GRID Autosport feels closer to an entry in the Forza series than it does the previous GRID games, especially when it comes to the feel of driving with a wheel. Whereas the earlier titles treated the wheel as just a joystick, Autosport feels much more like driving an actual car. The return of the cockpit view, even if it still leaves a lot to be desired, is much appreciated.
For the first time in the series, the Thrustmaster TX and T300 are natively supported and they actually work very well, especially when set up with good steering angles and the force feedback settings adjusted a little.
In this guide, I will show you what settings to use in the Thrustmaster Control Panel and in-game to provide the best experience.
Thrustmaster Control Panel Settings
Unlike previous entries in the series, this game plays with a far more realistic steering control, allowing us to use a much larger steering angle than the 180° I used for those. I found that 540° works well for all the cars except the open wheels, where I prefer 360°.
While it is possible to set the steering angle in-game, GRID Autosport doesn't have a Soft Lock feature, so the wheel will keep turning past the usable angle. You can fix this by setting the steering angle in the Thrustmaster Control, which will provide the soft lock.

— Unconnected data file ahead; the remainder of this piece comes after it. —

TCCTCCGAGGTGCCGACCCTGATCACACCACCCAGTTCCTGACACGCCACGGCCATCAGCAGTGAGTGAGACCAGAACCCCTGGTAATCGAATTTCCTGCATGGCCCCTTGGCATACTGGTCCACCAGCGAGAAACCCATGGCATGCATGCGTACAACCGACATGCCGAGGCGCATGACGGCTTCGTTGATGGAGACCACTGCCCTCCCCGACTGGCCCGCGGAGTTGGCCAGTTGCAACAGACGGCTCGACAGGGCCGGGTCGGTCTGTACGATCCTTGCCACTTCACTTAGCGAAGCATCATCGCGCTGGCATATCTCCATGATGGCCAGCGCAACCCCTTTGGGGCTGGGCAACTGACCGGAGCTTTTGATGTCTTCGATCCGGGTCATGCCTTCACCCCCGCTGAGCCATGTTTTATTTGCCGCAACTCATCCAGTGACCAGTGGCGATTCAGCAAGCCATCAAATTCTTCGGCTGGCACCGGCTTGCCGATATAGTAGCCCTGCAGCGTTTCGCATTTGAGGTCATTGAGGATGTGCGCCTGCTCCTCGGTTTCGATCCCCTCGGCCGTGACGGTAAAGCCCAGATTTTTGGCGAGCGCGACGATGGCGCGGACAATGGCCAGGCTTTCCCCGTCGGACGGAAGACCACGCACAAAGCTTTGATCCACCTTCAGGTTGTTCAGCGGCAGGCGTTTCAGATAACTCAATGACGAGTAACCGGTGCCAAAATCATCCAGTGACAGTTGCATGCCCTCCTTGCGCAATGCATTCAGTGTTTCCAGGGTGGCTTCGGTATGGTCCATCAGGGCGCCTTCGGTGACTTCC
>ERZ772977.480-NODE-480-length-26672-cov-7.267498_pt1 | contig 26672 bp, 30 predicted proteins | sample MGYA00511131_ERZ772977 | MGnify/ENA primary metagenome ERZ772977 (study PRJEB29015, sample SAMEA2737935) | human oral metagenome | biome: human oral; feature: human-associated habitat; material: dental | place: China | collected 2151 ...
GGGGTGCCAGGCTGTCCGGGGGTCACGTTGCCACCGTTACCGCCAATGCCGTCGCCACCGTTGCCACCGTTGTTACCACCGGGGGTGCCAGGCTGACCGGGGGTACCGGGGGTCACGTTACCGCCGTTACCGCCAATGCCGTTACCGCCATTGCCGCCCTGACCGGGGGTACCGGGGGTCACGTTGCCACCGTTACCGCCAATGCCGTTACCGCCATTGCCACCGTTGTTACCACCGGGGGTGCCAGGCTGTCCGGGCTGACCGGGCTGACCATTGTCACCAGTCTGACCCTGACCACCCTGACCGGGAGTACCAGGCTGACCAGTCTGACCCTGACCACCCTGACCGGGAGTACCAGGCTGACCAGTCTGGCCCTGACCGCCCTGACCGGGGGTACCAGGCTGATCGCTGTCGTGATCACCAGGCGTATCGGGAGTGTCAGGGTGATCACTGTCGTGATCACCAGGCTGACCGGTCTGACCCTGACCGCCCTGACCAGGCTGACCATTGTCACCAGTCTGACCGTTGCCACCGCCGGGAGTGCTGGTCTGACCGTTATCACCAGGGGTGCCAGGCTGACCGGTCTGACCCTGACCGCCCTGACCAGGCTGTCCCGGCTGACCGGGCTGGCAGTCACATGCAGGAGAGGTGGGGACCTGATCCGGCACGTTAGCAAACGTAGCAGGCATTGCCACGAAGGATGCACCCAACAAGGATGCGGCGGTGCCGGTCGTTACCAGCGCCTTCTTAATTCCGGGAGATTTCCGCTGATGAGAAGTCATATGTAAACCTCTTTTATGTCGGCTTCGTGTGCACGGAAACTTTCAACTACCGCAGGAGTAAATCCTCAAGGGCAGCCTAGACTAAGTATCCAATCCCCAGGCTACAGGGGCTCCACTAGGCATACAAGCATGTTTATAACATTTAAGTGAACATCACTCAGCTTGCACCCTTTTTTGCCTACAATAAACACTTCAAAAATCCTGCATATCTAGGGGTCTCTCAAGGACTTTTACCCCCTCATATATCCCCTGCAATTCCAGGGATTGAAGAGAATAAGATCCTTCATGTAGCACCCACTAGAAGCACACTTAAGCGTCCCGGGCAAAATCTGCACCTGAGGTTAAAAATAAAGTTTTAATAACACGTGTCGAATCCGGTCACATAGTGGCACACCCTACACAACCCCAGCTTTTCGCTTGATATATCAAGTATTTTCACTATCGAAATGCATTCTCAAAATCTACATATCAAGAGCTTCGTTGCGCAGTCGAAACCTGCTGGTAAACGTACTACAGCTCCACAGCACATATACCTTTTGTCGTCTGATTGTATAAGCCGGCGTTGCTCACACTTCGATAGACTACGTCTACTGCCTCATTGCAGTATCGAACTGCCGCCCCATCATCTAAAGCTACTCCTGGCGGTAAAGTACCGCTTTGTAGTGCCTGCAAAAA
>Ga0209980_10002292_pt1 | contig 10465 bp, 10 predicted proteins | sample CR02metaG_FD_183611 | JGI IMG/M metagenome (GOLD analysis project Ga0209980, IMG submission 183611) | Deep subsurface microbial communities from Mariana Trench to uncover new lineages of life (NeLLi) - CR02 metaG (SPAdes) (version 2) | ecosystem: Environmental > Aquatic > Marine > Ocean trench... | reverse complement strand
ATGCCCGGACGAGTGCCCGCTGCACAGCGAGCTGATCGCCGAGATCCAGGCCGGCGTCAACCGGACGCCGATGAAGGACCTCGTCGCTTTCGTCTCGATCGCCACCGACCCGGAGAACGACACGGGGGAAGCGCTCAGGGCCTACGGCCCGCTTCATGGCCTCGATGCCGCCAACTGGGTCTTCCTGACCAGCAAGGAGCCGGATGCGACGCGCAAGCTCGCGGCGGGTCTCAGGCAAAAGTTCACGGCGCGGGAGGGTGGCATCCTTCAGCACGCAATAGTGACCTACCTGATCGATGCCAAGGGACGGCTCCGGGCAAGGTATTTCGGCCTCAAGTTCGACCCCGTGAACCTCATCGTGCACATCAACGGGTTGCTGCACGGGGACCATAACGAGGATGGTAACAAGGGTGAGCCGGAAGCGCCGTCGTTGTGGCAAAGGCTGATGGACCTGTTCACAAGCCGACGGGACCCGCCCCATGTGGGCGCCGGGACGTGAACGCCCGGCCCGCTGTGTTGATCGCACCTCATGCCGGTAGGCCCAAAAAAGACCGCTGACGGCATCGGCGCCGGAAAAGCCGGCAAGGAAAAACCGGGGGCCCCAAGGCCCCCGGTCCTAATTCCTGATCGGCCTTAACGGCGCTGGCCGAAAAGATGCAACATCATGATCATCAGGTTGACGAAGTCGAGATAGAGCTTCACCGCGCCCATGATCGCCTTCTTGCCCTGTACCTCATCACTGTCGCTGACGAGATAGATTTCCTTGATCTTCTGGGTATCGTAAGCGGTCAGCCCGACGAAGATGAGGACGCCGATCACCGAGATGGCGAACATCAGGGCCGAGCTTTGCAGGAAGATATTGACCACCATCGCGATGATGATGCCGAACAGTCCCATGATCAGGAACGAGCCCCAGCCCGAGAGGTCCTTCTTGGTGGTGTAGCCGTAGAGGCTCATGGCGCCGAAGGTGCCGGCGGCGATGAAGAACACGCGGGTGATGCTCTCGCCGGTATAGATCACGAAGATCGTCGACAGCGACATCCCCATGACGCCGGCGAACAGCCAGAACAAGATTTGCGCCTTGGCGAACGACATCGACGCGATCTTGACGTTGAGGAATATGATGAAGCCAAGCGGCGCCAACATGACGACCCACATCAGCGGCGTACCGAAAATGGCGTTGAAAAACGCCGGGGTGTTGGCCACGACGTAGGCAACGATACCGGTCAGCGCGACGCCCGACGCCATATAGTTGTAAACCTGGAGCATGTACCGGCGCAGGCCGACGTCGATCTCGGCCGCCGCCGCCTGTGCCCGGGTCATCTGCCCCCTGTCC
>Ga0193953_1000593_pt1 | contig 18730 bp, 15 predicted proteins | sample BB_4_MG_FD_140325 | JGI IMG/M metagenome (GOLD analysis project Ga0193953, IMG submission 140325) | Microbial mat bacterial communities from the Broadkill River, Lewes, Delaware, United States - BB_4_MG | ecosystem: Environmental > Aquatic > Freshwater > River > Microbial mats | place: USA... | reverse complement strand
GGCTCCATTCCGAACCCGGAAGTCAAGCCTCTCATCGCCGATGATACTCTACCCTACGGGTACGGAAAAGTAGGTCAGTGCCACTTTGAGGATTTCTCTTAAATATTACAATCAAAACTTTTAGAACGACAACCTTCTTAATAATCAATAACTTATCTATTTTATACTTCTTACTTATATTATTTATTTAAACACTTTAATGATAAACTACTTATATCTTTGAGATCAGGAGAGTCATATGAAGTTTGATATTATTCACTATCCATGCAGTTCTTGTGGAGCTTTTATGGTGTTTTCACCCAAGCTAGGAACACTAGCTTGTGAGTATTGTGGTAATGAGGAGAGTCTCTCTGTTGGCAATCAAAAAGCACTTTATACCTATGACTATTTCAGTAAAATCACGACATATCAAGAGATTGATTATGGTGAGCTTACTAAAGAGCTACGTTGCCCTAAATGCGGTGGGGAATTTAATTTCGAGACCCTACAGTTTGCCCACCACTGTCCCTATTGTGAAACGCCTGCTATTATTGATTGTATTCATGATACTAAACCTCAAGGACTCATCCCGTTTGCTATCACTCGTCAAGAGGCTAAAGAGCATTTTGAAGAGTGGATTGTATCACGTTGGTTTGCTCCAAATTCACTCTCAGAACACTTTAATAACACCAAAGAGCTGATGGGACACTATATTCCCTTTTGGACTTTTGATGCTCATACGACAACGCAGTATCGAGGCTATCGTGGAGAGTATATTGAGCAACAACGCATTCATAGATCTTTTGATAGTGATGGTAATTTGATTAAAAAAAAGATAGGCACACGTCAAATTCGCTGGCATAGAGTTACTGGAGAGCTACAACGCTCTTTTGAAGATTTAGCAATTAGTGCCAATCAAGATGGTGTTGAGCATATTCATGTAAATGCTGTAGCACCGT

|Rotation||540° / 360° (Open Wheel)|
|Overall Strength of all forces||75%|
|Auto-Center||by the game|
Spring and Damper are not used by GRID Autosport. I leave these at 100% since there are some games that require them.
GRID Autosport Settings
In Options & Extras > Options > Controls:
Choose the preset for your particular wheel to load the correct button bindings. You can customize them however you like from here as well.
In Options & Extras > Options > Controls > Advanced Options:
Make sure to set the Steering Deadzone to 0%, as the default is 20%, which makes the wheel feel completely broken.
In Options & Extras > Options > Vibration:
Vibration Strength controls the vibrations you feel, mostly based on the texture of the road surface.
Wheel Strength controls the main force feedback you feel. This is how you will feel the amount of grip your tires have.
Wheel Weight is a damper force that adds a constant weight to the wheel. Setting this too high makes the wheel feel very sluggish.
GRID Autosport lands in kind of a strange spot. It removes a lot of the style that defined GRID 1 and 2, making them such unique experiences, but it doesn't go far enough to make the game a realistic simulator-style game either. You end up with a game that doesn't quite know what it wants to be. That said, I still enjoy it quite a bit.
Let me know if you have any comments or questions.